Top Investment Banks

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There are thousands of investment banking firms in the U.S., but only about ten are considered “Bulge Bracket” firms. The “Bulge Bracket” refers to the largest banks—the name comes from the way investment banks are listed on the “tombstone”, which is the published notification of the completion of a financial transaction. The lead bank responsible for the deal is typically listed above the others, and will be listed on the cover of the prospectus. The font size of the name of this bank will be larger than that of other banks involved in the transaction, and the font itself may “bulge” out.

The term “Bulge Bracket” has evolved from this origin to refer to the group of investment banks considered to be the largest and most profitable in the world. All Bulge Bracket banks have a presence in each of the world’s major geographic regions: The Americas, EMEA (Europe, Middle East & Africa), and Asia-Pacific. Additionally, their clients will typically include the largest corporations, institutions, and governments. These investment banks are usually the most prestigious to work for, and therefore generally the hardest to break into. At Bulge Bracket banks, interviews are very structured, highly competitive, and quite intense.

While the definition of which banks are included in the “Bulge Bracket” list can vary, the following names usually appear:

  • Bank of America Merrill Lynch (Bank of America acquired Merrill Lynch in 2008)
  • Barclays Capital (Barclays acquired the North American operations of Lehman Brothers in 2008)
  • Citi
  • Credit Suisse
  • Deutsche Bank
  • Goldman Sachs
  • JPMorgan Chase
  • Morgan Stanley
  • UBS

Goldman Sachs is generally regarded as the leading investment bank in most business areas, and is the toughest Bulge Bracket investment bank to break into. Goldman has a very strong reputation within the industry and among corporations. They advise on the majority of high profile M&A deals and other major transactions.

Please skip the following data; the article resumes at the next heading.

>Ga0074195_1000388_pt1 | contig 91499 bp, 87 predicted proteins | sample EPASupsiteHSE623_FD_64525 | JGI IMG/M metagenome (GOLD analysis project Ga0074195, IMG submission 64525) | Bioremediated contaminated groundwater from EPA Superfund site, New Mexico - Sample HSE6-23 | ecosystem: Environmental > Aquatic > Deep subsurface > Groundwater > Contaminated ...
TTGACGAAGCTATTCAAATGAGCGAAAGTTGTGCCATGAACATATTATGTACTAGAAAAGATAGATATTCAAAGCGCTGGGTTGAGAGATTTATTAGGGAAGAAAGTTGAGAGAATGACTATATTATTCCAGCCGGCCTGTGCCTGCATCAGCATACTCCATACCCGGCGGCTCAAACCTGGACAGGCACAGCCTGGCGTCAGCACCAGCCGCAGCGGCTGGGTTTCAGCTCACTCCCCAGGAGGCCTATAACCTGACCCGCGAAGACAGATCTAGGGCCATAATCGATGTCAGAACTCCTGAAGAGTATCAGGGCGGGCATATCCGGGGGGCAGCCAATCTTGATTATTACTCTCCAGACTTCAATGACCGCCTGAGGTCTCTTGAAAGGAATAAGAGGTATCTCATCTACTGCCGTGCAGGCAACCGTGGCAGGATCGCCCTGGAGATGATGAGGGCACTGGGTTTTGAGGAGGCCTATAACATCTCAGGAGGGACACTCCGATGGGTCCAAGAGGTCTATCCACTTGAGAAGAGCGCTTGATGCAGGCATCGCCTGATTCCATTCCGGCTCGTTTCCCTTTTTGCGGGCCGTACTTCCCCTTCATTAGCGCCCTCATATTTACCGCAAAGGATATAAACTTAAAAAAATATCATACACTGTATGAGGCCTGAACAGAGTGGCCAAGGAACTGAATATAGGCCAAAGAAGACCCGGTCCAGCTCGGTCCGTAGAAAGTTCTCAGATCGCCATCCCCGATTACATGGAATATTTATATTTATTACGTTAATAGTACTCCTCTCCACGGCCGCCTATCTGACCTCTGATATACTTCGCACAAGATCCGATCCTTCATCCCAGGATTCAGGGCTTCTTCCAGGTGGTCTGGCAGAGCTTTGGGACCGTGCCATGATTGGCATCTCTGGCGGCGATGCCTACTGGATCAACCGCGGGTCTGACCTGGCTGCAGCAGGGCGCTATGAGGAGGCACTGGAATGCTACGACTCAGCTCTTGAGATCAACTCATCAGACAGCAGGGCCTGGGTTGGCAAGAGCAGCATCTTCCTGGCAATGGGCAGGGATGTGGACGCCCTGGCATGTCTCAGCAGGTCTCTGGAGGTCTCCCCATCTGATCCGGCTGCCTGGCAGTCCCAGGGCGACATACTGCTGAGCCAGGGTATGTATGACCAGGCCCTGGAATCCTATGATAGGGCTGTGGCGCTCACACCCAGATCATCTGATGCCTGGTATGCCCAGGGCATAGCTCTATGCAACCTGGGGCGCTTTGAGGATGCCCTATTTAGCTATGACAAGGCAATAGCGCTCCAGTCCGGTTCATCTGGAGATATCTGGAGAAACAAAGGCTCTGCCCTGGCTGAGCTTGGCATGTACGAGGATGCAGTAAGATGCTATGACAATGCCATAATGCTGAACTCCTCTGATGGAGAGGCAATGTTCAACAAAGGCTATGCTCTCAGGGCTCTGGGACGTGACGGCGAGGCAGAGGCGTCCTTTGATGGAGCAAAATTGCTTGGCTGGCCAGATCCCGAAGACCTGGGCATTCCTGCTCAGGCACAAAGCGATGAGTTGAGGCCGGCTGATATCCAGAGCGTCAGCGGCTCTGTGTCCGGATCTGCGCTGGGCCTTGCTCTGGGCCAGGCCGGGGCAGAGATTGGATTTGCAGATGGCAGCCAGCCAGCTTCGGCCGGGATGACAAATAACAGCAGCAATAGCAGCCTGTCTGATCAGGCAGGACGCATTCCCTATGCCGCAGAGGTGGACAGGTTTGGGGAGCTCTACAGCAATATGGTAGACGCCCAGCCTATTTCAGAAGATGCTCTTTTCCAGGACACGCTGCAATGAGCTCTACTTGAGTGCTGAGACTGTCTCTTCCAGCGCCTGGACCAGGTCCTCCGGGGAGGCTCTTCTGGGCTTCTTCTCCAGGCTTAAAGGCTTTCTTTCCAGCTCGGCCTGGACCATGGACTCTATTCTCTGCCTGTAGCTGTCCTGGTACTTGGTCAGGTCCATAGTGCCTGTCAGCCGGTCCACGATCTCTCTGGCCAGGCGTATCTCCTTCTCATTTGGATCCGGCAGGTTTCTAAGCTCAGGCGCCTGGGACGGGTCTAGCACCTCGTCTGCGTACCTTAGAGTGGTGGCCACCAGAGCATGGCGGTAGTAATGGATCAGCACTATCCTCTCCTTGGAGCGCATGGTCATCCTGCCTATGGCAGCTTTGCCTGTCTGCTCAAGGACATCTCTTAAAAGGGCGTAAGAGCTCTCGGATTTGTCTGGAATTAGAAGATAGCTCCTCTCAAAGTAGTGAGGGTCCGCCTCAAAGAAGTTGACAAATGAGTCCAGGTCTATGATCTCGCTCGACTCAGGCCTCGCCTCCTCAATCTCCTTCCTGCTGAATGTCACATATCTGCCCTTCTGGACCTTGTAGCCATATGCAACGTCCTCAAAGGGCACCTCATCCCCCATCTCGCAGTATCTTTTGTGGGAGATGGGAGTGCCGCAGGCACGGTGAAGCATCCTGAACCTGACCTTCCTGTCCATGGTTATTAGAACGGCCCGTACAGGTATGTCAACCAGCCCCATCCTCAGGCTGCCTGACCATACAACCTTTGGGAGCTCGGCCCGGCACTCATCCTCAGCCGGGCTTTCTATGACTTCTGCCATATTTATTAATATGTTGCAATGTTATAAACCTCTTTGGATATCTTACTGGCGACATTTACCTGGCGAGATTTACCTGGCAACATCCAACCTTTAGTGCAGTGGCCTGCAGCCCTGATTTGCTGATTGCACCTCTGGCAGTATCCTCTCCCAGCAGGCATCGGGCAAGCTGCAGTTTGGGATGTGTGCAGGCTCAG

A “Boutique” investment bank is considerably smaller than a “Bulge Bracket” investment bank and typically focuses exclusively on advisory services (generally M&A), because it has fewer resources available to consistently execute other types of corporate transactions for its clients (such as equity offerings).  Boutiques provide the same type of advisory services for corporations as Bulge Bracket firms do, but usually work on smaller deals than they do.

That said, a few Boutique investment banks have reputations on par with those of the Bulge Bracket firms. This is primarily due to high-profile investment bankers leaving their Bulge Bracket firms in order to launch their own investment banks. In certain cases, it is actually harder to obtain a job at some of the prestigious Boutiques than it is to do so at a Bulge Bracket firm.

Top Boutique investment banks include:

  • Broadpoint Gleacher
  • Centerview Partners
  • Evercore Partners
  • Greenhill & Co.
  • Houlihan Lokey
  • Lazard
  • Moelis & Co.
  • Perella Weinberg Partners

The annual recruiting calendar at Boutique investment banks is typically less structured than that of a large/Bulge Bracket investment bank, meaning that there are more opportunities for open-ended hiring, rather than the strict recruiting timelines and deadlines found at the Bulge Bracket firms. Thus if you find that you have fallen behind the recruiting schedule at the Bulge Bracket firms, you should strongly consider starting your recruiting search with the Boutique investment banks if you really wish to break into the industry. Furthermore, there are over 2,000 Boutique investment banks globally, compared to roughly 10 Bulge Bracket investment banks. Statistically you have a much better chance of landing a job at a Boutique investment bank than at a Bulge Bracket bank because there are so many more potential employers.

Also, it is very common for Bulge Bracket firms to make lateral hires from Boutique investment banks. This is especially the case when a Bulge Bracket firm loses an analyst and/or needs to make a lateral hire to fill an immediate need. The firm has limited time and resources to train another analyst off-cycle and needs a person that can “hit the ground running.” Strong analysts from Boutique investment banks are usually called on to fill that role.

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